Now boarding, El Al nonstop flight to Israel. Please make sure your suitcases of money are properly secured in the Prime Minister's house. William Jefferson eat your heart out. An investigation into corruption in Prime Minister Ehud Olmert's office led to a search of Olmert's house where suitcases of money were found. The suitcases, containing hundreds of thousands in American dollars (I know what you're thinking, American dollars, aren't they worthless now), came from New York businessman Morris Talansky, referred to in coded transmissions as "the Laundry Man." Olmert denies any wrong doing, claiming that the money was for campaign purposes. Judah Grunstein at World Politics Review makes about the only observation one can:
I don't know a whole lot about Israeli campaign finance laws, but I imagine that suitcases full of cash that go undeclared until a police raid on your home probably violate them.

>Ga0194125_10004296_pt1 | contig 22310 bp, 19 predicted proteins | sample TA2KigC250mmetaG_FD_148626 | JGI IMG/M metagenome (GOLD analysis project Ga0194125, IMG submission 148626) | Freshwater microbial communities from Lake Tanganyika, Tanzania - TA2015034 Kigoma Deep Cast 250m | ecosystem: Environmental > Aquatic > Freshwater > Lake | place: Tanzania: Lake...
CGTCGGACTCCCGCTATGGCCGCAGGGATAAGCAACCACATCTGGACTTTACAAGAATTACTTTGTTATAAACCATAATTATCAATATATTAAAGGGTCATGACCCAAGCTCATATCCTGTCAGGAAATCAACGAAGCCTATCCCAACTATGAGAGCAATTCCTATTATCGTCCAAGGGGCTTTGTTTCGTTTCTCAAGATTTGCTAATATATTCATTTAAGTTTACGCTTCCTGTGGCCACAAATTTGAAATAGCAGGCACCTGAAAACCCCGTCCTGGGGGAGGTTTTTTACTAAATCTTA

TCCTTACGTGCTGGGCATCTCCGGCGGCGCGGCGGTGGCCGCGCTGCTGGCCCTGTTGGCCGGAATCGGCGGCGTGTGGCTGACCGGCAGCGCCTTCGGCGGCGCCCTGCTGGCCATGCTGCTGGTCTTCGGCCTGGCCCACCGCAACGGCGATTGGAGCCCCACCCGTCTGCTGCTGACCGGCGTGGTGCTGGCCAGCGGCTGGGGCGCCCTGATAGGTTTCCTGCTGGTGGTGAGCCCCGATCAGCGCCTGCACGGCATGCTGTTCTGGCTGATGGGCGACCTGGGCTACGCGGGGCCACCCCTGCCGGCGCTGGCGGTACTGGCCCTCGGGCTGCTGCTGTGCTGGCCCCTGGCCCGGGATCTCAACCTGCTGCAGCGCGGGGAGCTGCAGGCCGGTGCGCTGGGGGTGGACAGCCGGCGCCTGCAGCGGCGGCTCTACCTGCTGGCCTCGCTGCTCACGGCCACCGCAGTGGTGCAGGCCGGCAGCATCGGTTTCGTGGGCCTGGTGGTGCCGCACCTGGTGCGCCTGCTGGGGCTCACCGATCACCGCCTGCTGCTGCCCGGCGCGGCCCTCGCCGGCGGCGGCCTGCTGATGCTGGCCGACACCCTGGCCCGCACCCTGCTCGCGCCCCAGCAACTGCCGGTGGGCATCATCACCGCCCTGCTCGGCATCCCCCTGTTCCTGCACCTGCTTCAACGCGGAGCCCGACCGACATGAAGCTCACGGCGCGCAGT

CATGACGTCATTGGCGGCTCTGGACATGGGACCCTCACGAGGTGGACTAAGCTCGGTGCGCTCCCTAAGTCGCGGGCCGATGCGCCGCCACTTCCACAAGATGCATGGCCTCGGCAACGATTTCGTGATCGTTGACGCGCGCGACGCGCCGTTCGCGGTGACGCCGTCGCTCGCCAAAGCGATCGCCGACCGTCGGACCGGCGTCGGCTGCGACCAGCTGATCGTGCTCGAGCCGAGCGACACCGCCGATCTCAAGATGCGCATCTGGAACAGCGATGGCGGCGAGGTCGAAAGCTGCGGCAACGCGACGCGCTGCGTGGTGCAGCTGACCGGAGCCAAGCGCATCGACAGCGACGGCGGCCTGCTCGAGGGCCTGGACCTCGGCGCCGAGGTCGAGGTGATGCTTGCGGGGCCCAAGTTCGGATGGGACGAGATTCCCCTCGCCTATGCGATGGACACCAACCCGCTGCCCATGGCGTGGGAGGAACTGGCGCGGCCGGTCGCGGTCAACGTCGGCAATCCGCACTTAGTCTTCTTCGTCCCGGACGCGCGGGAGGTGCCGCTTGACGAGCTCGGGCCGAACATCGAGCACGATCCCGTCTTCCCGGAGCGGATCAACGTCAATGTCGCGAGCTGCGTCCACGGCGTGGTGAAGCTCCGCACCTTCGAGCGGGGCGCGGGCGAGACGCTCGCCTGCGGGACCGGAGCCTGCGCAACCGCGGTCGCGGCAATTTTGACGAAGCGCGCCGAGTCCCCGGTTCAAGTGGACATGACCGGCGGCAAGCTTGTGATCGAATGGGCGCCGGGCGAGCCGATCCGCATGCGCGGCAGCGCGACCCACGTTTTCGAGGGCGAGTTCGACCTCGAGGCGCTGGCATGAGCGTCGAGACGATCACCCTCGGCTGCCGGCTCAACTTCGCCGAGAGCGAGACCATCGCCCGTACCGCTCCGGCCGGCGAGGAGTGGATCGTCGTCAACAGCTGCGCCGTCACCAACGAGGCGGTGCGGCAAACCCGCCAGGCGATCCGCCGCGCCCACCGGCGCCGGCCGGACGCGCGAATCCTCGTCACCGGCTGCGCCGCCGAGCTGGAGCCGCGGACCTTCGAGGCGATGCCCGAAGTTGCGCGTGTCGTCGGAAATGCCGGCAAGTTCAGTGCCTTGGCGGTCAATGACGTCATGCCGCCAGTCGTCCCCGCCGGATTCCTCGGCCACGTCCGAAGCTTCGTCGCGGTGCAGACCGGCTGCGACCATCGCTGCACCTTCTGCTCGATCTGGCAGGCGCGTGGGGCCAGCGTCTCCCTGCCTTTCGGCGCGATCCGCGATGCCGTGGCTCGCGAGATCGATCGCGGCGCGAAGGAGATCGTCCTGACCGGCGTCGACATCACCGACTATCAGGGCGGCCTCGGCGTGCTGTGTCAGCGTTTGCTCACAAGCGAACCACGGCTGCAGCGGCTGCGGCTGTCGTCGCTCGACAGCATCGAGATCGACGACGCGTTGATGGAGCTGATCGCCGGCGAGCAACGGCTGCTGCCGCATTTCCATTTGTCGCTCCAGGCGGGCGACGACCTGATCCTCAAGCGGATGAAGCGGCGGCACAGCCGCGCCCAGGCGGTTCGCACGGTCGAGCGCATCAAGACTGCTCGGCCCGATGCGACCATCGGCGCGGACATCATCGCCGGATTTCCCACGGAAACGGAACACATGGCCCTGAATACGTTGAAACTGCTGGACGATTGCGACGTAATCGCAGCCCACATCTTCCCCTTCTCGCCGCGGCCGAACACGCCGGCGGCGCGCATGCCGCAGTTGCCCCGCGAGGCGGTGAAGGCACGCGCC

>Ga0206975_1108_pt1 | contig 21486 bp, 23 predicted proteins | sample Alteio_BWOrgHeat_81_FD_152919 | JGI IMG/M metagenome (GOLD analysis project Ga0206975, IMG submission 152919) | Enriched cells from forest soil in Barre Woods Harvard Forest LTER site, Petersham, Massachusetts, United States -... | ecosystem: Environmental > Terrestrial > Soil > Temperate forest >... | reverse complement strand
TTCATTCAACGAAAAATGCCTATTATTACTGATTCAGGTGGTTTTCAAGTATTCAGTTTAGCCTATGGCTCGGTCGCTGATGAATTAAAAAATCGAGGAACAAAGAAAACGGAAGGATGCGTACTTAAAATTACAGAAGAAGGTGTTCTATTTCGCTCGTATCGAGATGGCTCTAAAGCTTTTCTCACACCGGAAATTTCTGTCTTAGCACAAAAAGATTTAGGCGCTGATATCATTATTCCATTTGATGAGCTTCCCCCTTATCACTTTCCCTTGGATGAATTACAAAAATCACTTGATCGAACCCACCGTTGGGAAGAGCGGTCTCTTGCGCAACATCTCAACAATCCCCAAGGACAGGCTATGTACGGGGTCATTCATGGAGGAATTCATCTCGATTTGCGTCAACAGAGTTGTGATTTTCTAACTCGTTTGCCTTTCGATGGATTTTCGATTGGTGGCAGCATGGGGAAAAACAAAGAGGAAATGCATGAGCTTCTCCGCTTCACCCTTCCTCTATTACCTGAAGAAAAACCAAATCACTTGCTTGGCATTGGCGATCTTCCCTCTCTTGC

Back here in the states, the Department of Justice opened a new investigation into the possible misuse of congressional staff by two offices. Reps. Jane Harman and Neil Abercrombie were accused of using congressional staff to do campaign work by a former staffer who recently plead guilty to fraud charges. It is a violation of House rules for congressional staff to do campaign work unless it is on their own time. This may also violate federal law statutes regarding the solicitation of political contributions from employees.
Both Harman and Abercrombie denied using staff for campaign work. It should also be noted that these violations rarely go anywhere. If anything, members get a slap on the wrist, which in congressional terms is a politely worded letter that stops short of admonishment. The House Ethics Committee should investigate this alleged misuse of campaign staff. They did recently when Rep. John Conyers was alleged to have forced a staffer to do campaign work and they should do so again. I'm not holding my breath though. (Sigh.)